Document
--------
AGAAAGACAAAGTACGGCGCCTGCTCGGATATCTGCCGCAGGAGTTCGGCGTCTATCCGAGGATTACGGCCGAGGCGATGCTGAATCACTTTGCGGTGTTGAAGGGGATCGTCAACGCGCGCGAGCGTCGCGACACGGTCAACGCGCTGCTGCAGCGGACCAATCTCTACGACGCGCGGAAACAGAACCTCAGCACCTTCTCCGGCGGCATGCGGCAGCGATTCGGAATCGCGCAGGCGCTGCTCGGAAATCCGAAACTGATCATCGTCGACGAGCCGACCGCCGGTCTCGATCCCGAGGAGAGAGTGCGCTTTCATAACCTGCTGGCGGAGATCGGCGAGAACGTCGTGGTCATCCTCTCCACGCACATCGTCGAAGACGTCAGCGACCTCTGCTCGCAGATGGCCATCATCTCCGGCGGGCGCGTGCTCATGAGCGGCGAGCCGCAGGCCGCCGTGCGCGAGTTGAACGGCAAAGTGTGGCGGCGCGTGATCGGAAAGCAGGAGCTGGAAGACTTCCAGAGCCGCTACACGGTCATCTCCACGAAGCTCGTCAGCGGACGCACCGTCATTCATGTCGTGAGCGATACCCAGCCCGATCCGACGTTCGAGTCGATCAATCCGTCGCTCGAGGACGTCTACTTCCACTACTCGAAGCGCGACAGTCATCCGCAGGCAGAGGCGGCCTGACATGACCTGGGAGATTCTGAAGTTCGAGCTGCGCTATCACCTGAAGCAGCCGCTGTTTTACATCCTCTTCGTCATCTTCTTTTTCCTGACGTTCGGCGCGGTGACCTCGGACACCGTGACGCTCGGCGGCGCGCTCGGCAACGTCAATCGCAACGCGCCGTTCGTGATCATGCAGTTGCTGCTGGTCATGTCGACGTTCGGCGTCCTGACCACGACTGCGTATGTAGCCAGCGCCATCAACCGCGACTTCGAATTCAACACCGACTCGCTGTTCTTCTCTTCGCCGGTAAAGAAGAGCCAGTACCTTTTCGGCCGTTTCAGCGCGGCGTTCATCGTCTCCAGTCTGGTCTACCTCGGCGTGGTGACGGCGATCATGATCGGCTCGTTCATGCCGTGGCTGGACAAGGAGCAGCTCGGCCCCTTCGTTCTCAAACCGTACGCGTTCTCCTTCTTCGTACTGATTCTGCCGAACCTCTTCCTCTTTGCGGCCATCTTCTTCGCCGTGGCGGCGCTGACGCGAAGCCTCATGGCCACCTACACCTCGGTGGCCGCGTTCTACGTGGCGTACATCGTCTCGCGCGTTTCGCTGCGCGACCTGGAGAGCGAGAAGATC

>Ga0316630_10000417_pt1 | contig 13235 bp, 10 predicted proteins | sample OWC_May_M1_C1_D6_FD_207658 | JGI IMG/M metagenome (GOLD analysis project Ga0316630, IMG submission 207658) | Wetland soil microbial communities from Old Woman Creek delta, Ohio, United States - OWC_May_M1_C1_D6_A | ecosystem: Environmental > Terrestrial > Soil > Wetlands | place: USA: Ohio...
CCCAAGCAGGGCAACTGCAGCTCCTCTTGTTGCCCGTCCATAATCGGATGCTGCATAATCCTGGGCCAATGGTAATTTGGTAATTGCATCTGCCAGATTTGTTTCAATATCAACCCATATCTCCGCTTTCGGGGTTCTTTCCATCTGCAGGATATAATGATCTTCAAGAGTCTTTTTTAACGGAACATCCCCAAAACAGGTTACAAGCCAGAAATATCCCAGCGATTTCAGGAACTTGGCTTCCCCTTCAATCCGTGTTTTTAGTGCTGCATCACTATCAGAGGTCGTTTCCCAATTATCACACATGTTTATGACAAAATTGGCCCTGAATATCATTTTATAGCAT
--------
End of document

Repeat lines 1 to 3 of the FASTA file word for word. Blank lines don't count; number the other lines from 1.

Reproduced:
AGAAAGACAAAGTACGGCGCCTGCTCGGATATCTGCCGCAGGAGTTCGGCGTCTATCCGAGGATTACGGCCGAGGCGATGCTGAATCACTTTGCGGTGTTGAAGGGGATCGTCAACGCGCGCGAGCGTCGCGACACGGTCAACGCGCTGCTGCAGCGGACCAATCTCTACGACGCGCGGAAACAGAACCTCAGCACCTTCTCCGGCGGCATGCGGCAGCGATTCGGAATCGCGCAGGCGCTGCTCGGAAATCCGAAACTGATCATCGTCGACGAGCCGACCGCCGGTCTCGATCCCGAGGAGAGAGTGCGCTTTCATAACCTGCTGGCGGAGATCGGCGAGAACGTCGTGGTCATCCTCTCCACGCACATCGTCGAAGACGTCAGCGACCTCTGCTCGCAGATGGCCATCATCTCCGGCGGGCGCGTGCTCATGAGCGGCGAGCCGCAGGCCGCCGTGCGCGAGTTGAACGGCAAAGTGTGGCGGCGCGTGATCGGAAAGCAGGAGCTGGAAGACTTCCAGAGCCGCTACACGGTCATCTCCACGAAGCTCGTCAGCGGACGCACCGTCATTCATGTCGTGAGCGATACCCAGCCCGATCCGACGTTCGAGTCGATCAATCCGTCGCTCGAGGACGTCTACTTCCACTACTCGAAGCGCGACAGTCATCCGCAGGCAGAGGCGGCCTGACATGACCTGGGAGATTCTGAAGTTCGAGCTGCGCTATCACCTGAAGCAGCCGCTGTTTTACATCCTCTTCGTCATCTTCTTTTTCCTGACGTTCGGCGCGGTGACCTCGGACACCGTGACGCTCGGCGGCGCGCTCGGCAACGTCAATCGCAACGCGCCGTTCGTGATCATGCAGTTGCTGCTGGTCATGTCGACGTTCGGCGTCCTGACCACGACTGCGTATGTAGCCAGCGCCATCAACCGCGACTTCGAATTCAACACCGACTCGCTGTTCTTCTCTTCGCCGGTAAAGAAGAGCCAGTACCTTTTCGGCCGTTTCAGCGCGGCGTTCATCGTCTCCAGTCTGGTCTACCTCGGCGTGGTGACGGCGATCATGATCGGCTCGTTCATGCCGTGGCTGGACAAGGAGCAGCTCGGCCCCTTCGTTCTCAAACCGTACGCGTTCTCCTTCTTCGTACTGATTCTGCCGAACCTCTTCCTCTTTGCGGCCATCTTCTTCGCCGTGGCGGCGCTGACGCGAAGCCTCATGGCCACCTACACCTCGGTGGCCGCGTTCTACGTGGCGTACATCGTCTCGCGCGTTTCGCTGCGCGACCTGGAGAGCGAGAAGATC

>Ga0316630_10000417_pt1 | contig 13235 bp, 10 predicted proteins | sample OWC_May_M1_C1_D6_FD_207658 | JGI IMG/M metagenome (GOLD analysis project Ga0316630, IMG submission 207658) | Wetland soil microbial communities from Old Woman Creek delta, Ohio, United States - OWC_May_M1_C1_D6_A | ecosystem: Environmental > Terrestrial > Soil > Wetlands | place: USA: Ohio...
CCCAAGCAGGGCAACTGCAGCTCCTCTTGTTGCCCGTCCATAATCGGATGCTGCATAATCCTGGGCCAATGGTAATTTGGTAATTGCATCTGCCAGATTTGTTTCAATATCAACCCATATCTCCGCTTTCGGGGTTCTTTCCATCTGCAGGATATAATGATCTTCAAGAGTCTTTTTTAACGGAACATCCCCAAAACAGGTTACAAGCCAGAAATATCCCAGCGATTTCAGGAACTTGGCTTCCCCTTCAATCCGTGTTTTTAGTGCTGCATCACTATCAGAGGTCGTTTCCCAATTATCACACATGTTTATGACAAAATTGGCCCTGAATATCATTTTATAGCAT